Student X handed the phone to Nurse A to talk to his father. Officer Q tried talking to Student X, but he continued to scream and yell. Officer Q told Student X to lower his voice. He was screaming and cursing so loud that Officer Q told him to lower his voice as he was taking that as a threat.
    The head principle came into the office. Officer Q said “This is a safety issue.” Student X continued with his rant. His face was red; he was crying and grabbing his face and hair. He was screaming and yelling things such as he was going to “gouge his eyes out.” He was continuously screaming, “I want to go home.” Officer Q again stated “This is a safety issue.”
    After this going on for many minutes, the head principle convinced Student X to walk to his office. They escorted Student X out the door. Nurse A stated as Student X walked out the door, he mouthed the word “die” to her.
    Later in the afternoon, we had a meeting with the head principle, 2 assistant principles and the nursing supervisor in the nurse’s office. We agreed that before Student X returned to school, several things would happen: 1) Student X's doctor would be contacted and written medical clearance would be obtained; 2) a 504 plan would be implemented, or medical homebound would be put into place; 3) we would have a meeting with Student X's’s parents, which would include nurses, all assistant principles and principle. The head principle said he would call the parents and let them know that Student X could not return to school until these things were accomplished.
    On Friday morning (January 22), I was informed that Student X was allowed (by the head principle) to return to school, but was asked to leave because he did not have his diabetic supplies. (Not because of his behavior the previous day!)

    Student X's behavior has created a hostile work environment for Nurse A and me. He should not be allowed to return to school due to the unstable, irrational and threatening behavior he has displayed in the past, and on January 21. It is a safety issue for Nurse A and me, as well as the students and faculty. If Student X will be staying with the school district, it is my recommendation that he be placed on medical home bound.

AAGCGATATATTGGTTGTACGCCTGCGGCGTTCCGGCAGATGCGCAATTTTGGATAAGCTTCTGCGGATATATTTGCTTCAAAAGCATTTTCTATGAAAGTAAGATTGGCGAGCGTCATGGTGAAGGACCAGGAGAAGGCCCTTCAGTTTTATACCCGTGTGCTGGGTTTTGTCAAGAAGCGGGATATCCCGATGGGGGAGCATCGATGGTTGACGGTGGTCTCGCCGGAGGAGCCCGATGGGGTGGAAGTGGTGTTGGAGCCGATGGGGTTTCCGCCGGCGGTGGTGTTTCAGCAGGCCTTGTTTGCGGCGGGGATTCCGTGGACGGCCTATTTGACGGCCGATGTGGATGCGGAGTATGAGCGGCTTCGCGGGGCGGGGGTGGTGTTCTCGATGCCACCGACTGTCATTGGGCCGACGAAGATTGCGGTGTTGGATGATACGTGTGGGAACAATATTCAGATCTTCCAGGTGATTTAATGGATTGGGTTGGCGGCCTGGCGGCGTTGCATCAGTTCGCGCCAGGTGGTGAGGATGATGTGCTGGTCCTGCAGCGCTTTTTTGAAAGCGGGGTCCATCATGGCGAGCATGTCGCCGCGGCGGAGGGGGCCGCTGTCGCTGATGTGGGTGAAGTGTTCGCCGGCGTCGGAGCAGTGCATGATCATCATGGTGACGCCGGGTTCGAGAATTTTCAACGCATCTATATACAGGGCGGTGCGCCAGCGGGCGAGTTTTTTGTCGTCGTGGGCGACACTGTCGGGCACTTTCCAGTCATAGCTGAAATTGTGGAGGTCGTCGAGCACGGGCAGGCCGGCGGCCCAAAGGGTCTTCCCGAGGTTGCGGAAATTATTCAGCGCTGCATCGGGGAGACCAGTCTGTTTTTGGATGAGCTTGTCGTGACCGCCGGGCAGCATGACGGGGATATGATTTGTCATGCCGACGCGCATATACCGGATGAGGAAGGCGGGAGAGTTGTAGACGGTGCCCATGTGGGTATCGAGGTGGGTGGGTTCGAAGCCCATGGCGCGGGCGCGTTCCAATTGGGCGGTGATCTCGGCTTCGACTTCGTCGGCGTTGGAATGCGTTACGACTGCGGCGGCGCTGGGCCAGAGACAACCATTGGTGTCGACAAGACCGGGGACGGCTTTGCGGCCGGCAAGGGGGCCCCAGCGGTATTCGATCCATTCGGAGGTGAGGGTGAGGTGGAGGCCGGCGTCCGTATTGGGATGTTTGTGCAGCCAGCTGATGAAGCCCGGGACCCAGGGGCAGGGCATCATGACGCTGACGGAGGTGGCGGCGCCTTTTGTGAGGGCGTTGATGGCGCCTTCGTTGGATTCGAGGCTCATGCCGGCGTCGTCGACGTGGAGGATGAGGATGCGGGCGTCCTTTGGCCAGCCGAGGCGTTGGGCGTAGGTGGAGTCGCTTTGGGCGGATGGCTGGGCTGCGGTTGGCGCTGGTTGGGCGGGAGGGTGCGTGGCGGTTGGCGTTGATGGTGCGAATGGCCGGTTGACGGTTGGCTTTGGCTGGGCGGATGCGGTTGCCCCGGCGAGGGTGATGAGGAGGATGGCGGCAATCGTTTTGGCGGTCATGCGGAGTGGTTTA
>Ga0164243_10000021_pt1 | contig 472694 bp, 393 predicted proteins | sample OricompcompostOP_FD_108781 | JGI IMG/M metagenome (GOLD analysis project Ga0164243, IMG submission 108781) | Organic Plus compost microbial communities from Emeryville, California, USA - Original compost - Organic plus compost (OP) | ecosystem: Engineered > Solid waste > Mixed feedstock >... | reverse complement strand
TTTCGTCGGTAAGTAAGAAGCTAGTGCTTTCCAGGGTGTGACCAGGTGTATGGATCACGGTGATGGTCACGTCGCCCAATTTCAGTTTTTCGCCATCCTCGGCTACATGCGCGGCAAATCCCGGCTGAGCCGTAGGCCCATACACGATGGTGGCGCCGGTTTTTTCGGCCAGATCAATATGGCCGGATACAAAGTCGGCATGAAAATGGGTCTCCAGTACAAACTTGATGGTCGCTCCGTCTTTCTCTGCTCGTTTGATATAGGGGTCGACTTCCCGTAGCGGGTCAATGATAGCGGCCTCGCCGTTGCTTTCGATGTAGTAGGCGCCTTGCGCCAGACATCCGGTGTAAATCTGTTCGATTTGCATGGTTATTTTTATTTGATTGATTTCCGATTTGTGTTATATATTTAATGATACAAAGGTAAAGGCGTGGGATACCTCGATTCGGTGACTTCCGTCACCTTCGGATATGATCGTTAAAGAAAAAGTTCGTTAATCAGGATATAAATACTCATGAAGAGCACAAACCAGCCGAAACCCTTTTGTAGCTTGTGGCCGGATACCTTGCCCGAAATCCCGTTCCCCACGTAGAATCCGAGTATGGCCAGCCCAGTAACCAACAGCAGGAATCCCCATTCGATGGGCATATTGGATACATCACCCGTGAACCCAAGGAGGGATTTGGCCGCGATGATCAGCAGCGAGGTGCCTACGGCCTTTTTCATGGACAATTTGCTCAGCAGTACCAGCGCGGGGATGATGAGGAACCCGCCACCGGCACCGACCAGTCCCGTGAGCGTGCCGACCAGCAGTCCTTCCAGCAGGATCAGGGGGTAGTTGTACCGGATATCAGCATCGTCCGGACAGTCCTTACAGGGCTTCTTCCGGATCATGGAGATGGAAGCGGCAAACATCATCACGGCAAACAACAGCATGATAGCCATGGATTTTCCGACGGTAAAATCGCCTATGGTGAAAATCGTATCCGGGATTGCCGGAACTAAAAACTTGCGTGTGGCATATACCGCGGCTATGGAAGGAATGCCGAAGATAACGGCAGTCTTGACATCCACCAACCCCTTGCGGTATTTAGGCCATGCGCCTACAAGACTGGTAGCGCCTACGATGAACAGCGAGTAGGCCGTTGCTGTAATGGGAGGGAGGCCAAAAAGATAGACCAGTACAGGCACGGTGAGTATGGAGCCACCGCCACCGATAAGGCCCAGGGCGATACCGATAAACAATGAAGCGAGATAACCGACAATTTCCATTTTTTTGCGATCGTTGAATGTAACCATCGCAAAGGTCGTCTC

my name and credentials
    position in the district
    Last edit by CrazyTrainRN on Jan 24, '10
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    About CrazyTrainRN

    Joined: Dec '09; Posts: 22; Likes: 11


  3. by   CrazyTrainRN
    I would also like to add this is not the first display of violence in our office from this student. I was not in the office the first time. It was back in the fall of this school year. The other nurse said he was screaming and banging his head on the concrete wall and cabinets and punching himself in the face. The resource officer and asst principle responded. She talked to the head principle about what occurred. Not one thing was done about the situation.
  4. by   Purple_Scrubs
    Holy Cow! I really don't know what to say, except my thoughts are with you. And maybe contact HR if the school staff continues to put you in danger by allowing this student on campus without the very reasonable terms you laid out being enforced. Hugs to you.
  5. by   pvtschoolnurse
    Sounds like there is alot going on at this students house....have Child Protective Services been involved?

    I hope you have a better week.
  6. by   Flare
    i feel your pain. nothing worse than when your principal is an in effective disciplianarian. this student is not a young child - he should know how to control his behaviors. Threats against you and the other nurse should be taken as serious. I mean if these threats were against another student there would probably me harder repercussions. I would contact your nursing supervisor immediately and let him/her know that the conditions for the student's return were not met and that head principal went back on the condition set forth and allowed re-admission despite none being met. Snce this is a student that you have frequent anticipated contact with, you are within your rights to feel threatened. If you don't get satisfaction from your head of nursing, contact your union rep.